The Black-Footed Cat: Adorable and Feisty

Would you believe that one of the world’s smallest cats can take down livestock?

Small livestock, the size of a lamb. But the black-footed cat, weighing roughly 2 to 5 pounds, does hunt them occasionally (Sunquist and Sunquist), though it prefers birds, rodents, and other small prey. (Herbst)

BFCs even interact with the real-world Big Bird – ostriches – out in the wild. (Herbst) Indoors, researchers have documented a black-footed cat stalking a nesting ostrich. The bird, whose foot is bigger than this cat, abandoned the nest and fled when its tiny stalker got close. (Sunquist and Sunquist)

The Napoleon of the feline world lives in southern Africa. It’s the smallest wild cat in Africa. (Cat Specialist Group) On the world stage, BFCs share the “tiniest” title with South America’s guigna (kodkod) and southern Asia’s rusty-spotted cat. (Sunquist and Sunquist)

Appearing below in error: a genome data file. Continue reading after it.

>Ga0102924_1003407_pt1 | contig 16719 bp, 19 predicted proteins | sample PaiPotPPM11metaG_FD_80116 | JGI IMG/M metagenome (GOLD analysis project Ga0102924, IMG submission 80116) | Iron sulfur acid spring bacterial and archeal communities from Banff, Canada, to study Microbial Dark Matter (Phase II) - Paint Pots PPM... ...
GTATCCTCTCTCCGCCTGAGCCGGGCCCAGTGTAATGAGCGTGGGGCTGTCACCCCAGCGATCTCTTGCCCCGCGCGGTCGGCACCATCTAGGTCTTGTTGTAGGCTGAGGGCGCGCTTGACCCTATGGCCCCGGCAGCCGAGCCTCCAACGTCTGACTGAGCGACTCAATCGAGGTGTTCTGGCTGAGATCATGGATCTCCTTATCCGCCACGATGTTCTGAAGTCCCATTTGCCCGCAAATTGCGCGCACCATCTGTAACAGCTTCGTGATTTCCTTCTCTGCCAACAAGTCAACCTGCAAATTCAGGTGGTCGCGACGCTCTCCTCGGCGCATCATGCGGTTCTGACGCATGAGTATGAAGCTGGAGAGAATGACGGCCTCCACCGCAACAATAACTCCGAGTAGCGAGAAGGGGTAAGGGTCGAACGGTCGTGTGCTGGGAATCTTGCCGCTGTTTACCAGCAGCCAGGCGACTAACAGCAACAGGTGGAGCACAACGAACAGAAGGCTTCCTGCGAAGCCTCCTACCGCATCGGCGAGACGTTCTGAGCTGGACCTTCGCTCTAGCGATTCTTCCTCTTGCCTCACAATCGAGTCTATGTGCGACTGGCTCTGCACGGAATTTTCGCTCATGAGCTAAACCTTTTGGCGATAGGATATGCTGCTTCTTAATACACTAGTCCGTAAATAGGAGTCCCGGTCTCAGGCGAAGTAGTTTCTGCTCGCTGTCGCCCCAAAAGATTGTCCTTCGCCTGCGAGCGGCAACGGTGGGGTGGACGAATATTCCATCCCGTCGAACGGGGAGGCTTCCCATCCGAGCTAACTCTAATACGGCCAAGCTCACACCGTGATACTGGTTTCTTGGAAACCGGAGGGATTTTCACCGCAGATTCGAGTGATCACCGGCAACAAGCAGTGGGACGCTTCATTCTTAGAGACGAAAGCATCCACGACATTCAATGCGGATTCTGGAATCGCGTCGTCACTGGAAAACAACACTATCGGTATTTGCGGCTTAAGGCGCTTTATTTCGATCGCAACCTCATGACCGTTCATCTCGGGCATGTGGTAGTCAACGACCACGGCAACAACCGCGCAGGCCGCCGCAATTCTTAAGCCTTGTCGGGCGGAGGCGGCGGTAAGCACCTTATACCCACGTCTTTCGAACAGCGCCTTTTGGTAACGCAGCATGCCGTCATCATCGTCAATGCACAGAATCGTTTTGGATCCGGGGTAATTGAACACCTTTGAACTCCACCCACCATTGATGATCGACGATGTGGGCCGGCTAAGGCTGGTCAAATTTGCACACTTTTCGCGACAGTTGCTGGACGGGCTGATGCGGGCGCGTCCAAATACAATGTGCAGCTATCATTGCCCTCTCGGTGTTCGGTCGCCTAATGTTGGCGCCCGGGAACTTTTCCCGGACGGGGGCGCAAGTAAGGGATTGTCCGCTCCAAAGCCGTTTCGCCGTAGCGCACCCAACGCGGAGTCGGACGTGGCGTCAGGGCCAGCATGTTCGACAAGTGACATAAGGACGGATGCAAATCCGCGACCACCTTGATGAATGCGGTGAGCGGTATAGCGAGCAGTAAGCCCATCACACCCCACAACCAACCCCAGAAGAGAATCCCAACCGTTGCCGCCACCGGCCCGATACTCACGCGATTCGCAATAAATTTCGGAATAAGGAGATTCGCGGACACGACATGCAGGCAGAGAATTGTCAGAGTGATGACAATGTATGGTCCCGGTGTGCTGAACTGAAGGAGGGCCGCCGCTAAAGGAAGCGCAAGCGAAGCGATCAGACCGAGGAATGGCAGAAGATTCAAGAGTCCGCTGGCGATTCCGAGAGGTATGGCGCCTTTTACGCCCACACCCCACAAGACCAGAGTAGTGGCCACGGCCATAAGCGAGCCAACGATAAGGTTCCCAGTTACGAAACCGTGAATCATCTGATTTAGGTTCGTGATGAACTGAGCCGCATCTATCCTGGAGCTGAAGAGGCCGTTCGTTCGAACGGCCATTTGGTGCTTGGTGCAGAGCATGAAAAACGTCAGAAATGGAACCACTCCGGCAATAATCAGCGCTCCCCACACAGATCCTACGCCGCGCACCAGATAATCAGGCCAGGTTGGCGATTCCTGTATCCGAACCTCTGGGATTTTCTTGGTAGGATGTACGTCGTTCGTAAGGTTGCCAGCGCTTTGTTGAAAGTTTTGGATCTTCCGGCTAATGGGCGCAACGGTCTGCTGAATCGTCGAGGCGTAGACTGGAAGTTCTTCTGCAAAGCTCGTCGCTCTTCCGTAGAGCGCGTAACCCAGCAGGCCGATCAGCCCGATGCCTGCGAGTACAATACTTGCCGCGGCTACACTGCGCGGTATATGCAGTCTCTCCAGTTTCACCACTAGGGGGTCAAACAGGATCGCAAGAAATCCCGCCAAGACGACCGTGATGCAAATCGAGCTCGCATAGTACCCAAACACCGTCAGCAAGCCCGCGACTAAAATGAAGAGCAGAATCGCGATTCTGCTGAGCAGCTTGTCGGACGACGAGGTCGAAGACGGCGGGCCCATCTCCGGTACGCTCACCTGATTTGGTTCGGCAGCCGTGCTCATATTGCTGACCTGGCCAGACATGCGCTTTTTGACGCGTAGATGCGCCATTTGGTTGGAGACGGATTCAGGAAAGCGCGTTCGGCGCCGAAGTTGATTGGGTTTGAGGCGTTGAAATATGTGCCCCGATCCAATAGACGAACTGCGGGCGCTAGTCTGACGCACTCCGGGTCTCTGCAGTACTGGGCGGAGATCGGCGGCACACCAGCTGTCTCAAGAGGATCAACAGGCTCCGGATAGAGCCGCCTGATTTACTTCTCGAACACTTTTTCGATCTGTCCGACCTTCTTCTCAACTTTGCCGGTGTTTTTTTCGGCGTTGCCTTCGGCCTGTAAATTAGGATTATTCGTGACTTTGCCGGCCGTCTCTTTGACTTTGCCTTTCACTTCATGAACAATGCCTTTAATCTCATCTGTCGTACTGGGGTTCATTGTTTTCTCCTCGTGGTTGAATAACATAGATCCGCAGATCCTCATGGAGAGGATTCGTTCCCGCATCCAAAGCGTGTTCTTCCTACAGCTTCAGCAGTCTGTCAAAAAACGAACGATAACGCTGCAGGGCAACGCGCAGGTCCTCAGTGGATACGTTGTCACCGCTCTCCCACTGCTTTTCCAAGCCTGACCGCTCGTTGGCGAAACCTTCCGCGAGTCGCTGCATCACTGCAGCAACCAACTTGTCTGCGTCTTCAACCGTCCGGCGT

Black-footed cats look a lot like house cats, as do most of the members of the house cat’s genetic lineage. (Cat Specialist Group; Johnson and others)

Despite their name, they don’t have black stockings. Only the paw pads and fur on the bottom of their feet are black – why, no one knows. (Cat Specialist Group; Sunquist and Sunquist)

It’s very difficult to study this little wild cat, but conservationists believe its numbers are declining. That’s why they listed it as vulnerable in 2016.


Featured image: Standing black-footed cat by Charles Barilleaux. CC BY 2.0.


Sources:
Cat Specialist Group. n.d. Black-footed cat. http://www.catsg.org/index.php?id=105 Accessed August 16, 2017.

Herbst, M. 2009. Behavioural ecology and population genetics of the African wild cat, Felis silvestris Forster 1870, in the southern Kalahari. PhD thesis, University of Pretoria. PDF download.  Last accessed November 4, 2015.

Johnson, W. E.; Eizirik, E.; Pecon-Slattery, J.; Murphy, W. J.; Antunes, A.; and Teeling, E. C. 2006. The Late Miocene Radiation of Modern Felidae: A Genetic Assessment. Science 311:73-77.

Sunquist, M. and Sunquist, F. 2002. Wild cats of the world. Chicago and London: University of Chicago Press.

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